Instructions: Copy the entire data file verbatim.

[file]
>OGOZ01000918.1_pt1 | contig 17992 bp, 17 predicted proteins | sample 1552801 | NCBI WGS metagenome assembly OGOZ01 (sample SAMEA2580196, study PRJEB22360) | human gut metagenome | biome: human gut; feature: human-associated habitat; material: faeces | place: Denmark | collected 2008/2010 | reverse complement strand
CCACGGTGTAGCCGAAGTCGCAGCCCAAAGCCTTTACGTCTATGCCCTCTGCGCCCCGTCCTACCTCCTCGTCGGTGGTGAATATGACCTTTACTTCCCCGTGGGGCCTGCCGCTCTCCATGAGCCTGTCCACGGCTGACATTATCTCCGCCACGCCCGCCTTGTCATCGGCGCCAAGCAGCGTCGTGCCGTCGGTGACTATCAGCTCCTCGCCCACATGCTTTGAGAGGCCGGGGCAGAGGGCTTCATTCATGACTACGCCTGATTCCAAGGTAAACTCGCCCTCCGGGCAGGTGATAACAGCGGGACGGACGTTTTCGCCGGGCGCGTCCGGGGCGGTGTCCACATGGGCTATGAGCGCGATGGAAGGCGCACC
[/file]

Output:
>OGOZ01000918.1_pt1 | contig 17992 bp, 17 predicted proteins | sample 1552801 | NCBI WGS metagenome assembly OGOZ01 (sample SAMEA2580196, study PRJEB22360) | human gut metagenome | biome: human gut; feature: human-associated habitat; material: faeces | place: Denmark | collected 2008/2010 | reverse complement strand
CCACGGTGTAGCCGAAGTCGCAGCCCAAAGCCTTTACGTCTATGCCCTCTGCGCCCCGTCCTACCTCCTCGTCGGTGGTGAATATGACCTTTACTTCCCCGTGGGGCCTGCCGCTCTCCATGAGCCTGTCCACGGCTGACATTATCTCCGCCACGCCCGCCTTGTCATCGGCGCCAAGCAGCGTCGTGCCGTCGGTGACTATCAGCTCCTCGCCCACATGCTTTGAGAGGCCGGGGCAGAGGGCTTCATTCATGACTACGCCTGATTCCAAGGTAAACTCGCCCTCCGGGCAGGTGATAACAGCGGGACGGACGTTTTCGCCGGGCGCGTCCGGGGCGGTGTCCACATGGGCTATGAGCGCGATGGAAGGCGCACC